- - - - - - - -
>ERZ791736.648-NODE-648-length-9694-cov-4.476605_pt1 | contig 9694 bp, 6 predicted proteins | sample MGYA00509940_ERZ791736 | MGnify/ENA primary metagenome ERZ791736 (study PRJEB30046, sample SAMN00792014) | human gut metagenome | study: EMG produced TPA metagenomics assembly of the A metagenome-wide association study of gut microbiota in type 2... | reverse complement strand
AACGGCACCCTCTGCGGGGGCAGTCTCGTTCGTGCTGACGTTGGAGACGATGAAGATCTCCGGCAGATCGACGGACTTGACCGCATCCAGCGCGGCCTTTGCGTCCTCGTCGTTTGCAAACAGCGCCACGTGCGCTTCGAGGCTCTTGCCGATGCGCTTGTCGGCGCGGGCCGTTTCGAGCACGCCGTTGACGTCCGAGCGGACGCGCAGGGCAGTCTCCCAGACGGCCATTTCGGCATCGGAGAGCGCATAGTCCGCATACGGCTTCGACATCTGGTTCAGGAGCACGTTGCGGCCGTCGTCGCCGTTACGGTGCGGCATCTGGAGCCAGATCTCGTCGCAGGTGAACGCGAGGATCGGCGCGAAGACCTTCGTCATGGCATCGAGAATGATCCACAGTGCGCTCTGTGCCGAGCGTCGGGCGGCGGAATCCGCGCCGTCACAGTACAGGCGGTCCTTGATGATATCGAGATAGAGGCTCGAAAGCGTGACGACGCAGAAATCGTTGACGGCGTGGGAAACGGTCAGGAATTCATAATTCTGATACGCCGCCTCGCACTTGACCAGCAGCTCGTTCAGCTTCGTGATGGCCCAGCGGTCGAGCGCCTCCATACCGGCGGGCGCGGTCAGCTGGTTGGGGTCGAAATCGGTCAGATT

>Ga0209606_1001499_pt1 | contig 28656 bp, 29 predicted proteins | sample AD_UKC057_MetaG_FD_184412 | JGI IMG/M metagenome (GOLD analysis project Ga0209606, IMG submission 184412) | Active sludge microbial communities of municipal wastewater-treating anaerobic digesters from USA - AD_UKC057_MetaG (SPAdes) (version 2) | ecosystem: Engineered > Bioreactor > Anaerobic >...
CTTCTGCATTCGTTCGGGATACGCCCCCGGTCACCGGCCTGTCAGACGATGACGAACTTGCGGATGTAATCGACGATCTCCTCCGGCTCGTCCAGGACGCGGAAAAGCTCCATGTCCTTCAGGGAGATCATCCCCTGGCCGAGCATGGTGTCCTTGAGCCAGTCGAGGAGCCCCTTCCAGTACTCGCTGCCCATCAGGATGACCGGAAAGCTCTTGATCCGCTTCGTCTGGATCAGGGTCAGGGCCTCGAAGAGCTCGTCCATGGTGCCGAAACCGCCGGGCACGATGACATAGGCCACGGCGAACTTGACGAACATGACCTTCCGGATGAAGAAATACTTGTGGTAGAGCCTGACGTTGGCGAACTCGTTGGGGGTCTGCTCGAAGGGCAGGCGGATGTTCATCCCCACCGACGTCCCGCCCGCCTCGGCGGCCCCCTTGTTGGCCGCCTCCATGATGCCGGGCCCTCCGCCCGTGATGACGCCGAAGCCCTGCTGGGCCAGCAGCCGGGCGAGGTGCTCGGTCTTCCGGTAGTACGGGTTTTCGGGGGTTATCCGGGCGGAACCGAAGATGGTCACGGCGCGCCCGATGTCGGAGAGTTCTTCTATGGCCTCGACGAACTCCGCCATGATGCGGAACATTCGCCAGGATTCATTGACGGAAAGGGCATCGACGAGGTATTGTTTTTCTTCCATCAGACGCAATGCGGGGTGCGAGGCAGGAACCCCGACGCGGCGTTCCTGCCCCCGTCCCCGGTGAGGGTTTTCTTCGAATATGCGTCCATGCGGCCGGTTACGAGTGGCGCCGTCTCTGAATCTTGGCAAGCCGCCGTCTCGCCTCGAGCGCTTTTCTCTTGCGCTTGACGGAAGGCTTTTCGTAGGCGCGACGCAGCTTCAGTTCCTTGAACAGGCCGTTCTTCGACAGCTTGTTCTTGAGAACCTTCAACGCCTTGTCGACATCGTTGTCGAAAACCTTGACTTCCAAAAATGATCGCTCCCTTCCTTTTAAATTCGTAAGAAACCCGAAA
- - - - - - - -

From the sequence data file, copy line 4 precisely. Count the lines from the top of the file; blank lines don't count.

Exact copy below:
CTTCTGCATTCGTTCGGGATACGCCCCCGGTCACCGGCCTGTCAGACGATGACGAACTTGCGGATGTAATCGACGATCTCCTCCGGCTCGTCCAGGACGCGGAAAAGCTCCATGTCCTTCAGGGAGATCATCCCCTGGCCGAGCATGGTGTCCTTGAGCCAGTCGAGGAGCCCCTTCCAGTACTCGCTGCCCATCAGGATGACCGGAAAGCTCTTGATCCGCTTCGTCTGGATCAGGGTCAGGGCCTCGAAGAGCTCGTCCATGGTGCCGAAACCGCCGGGCACGATGACATAGGCCACGGCGAACTTGACGAACATGACCTTCCGGATGAAGAAATACTTGTGGTAGAGCCTGACGTTGGCGAACTCGTTGGGGGTCTGCTCGAAGGGCAGGCGGATGTTCATCCCCACCGACGTCCCGCCCGCCTCGGCGGCCCCCTTGTTGGCCGCCTCCATGATGCCGGGCCCTCCGCCCGTGATGACGCCGAAGCCCTGCTGGGCCAGCAGCCGGGCGAGGTGCTCGGTCTTCCGGTAGTACGGGTTTTCGGGGGTTATCCGGGCGGAACCGAAGATGGTCACGGCGCGCCCGATGTCGGAGAGTTCTTCTATGGCCTCGACGAACTCCGCCATGATGCGGAACATTCGCCAGGATTCATTGACGGAAAGGGCATCGACGAGGTATTGTTTTTCTTCCATCAGACGCAATGCGGGGTGCGAGGCAGGAACCCCGACGCGGCGTTCCTGCCCCCGTCCCCGGTGAGGGTTTTCTTCGAATATGCGTCCATGCGGCCGGTTACGAGTGGCGCCGTCTCTGAATCTTGGCAAGCCGCCGTCTCGCCTCGAGCGCTTTTCTCTTGCGCTTGACGGAAGGCTTTTCGTAGGCGCGACGCAGCTTCAGTTCCTTGAACAGGCCGTTCTTCGACAGCTTGTTCTTGAGAACCTTCAACGCCTTGTCGACATCGTTGTCGAAAACCTTGACTTCCAAAAATGATCGCTCCCTTCCTTTTAAATTCGTAAGAAACCCGAAA